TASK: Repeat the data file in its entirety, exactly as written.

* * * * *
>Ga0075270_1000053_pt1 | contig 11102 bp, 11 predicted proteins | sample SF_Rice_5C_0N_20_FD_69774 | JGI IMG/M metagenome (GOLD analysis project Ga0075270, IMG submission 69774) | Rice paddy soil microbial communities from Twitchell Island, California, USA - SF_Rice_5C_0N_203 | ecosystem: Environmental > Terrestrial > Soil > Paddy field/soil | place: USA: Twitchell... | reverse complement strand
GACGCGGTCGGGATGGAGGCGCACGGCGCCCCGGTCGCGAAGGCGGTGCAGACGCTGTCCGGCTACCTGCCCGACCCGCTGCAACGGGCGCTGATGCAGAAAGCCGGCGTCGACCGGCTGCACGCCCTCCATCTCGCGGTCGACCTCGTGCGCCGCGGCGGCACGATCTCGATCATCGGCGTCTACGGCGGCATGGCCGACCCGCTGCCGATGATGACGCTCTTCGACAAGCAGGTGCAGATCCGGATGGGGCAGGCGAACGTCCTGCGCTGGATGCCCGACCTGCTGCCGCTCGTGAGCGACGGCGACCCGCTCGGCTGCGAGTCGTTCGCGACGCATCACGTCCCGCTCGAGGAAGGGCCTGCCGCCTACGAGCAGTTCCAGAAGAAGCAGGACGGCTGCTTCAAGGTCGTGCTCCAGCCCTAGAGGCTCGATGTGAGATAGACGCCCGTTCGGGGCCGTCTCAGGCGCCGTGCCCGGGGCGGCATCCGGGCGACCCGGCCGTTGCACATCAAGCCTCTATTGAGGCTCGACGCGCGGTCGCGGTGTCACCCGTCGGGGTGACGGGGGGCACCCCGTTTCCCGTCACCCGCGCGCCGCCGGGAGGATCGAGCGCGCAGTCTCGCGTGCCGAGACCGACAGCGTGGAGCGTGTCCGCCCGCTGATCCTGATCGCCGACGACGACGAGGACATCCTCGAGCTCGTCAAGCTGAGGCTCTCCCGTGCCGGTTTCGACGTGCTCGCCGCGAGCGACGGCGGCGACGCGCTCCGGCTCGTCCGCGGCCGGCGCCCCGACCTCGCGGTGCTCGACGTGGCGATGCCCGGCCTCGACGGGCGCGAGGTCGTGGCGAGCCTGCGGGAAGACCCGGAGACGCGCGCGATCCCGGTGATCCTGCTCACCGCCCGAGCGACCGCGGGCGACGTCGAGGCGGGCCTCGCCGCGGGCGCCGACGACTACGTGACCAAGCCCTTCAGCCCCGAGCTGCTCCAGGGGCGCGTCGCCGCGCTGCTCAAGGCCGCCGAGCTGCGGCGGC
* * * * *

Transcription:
>Ga0075270_1000053_pt1 | contig 11102 bp, 11 predicted proteins | sample SF_Rice_5C_0N_20_FD_69774 | JGI IMG/M metagenome (GOLD analysis project Ga0075270, IMG submission 69774) | Rice paddy soil microbial communities from Twitchell Island, California, USA - SF_Rice_5C_0N_203 | ecosystem: Environmental > Terrestrial > Soil > Paddy field/soil | place: USA: Twitchell... | reverse complement strand
GACGCGGTCGGGATGGAGGCGCACGGCGCCCCGGTCGCGAAGGCGGTGCAGACGCTGTCCGGCTACCTGCCCGACCCGCTGCAACGGGCGCTGATGCAGAAAGCCGGCGTCGACCGGCTGCACGCCCTCCATCTCGCGGTCGACCTCGTGCGCCGCGGCGGCACGATCTCGATCATCGGCGTCTACGGCGGCATGGCCGACCCGCTGCCGATGATGACGCTCTTCGACAAGCAGGTGCAGATCCGGATGGGGCAGGCGAACGTCCTGCGCTGGATGCCCGACCTGCTGCCGCTCGTGAGCGACGGCGACCCGCTCGGCTGCGAGTCGTTCGCGACGCATCACGTCCCGCTCGAGGAAGGGCCTGCCGCCTACGAGCAGTTCCAGAAGAAGCAGGACGGCTGCTTCAAGGTCGTGCTCCAGCCCTAGAGGCTCGATGTGAGATAGACGCCCGTTCGGGGCCGTCTCAGGCGCCGTGCCCGGGGCGGCATCCGGGCGACCCGGCCGTTGCACATCAAGCCTCTATTGAGGCTCGACGCGCGGTCGCGGTGTCACCCGTCGGGGTGACGGGGGGCACCCCGTTTCCCGTCACCCGCGCGCCGCCGGGAGGATCGAGCGCGCAGTCTCGCGTGCCGAGACCGACAGCGTGGAGCGTGTCCGCCCGCTGATCCTGATCGCCGACGACGACGAGGACATCCTCGAGCTCGTCAAGCTGAGGCTCTCCCGTGCCGGTTTCGACGTGCTCGCCGCGAGCGACGGCGGCGACGCGCTCCGGCTCGTCCGCGGCCGGCGCCCCGACCTCGCGGTGCTCGACGTGGCGATGCCCGGCCTCGACGGGCGCGAGGTCGTGGCGAGCCTGCGGGAAGACCCGGAGACGCGCGCGATCCCGGTGATCCTGCTCACCGCCCGAGCGACCGCGGGCGACGTCGAGGCGGGCCTCGCCGCGGGCGCCGACGACTACGTGACCAAGCCCTTCAGCCCCGAGCTGCTCCAGGGGCGCGTCGCCGCGCTGCTCAAGGCCGCCGAGCTGCGGCGGC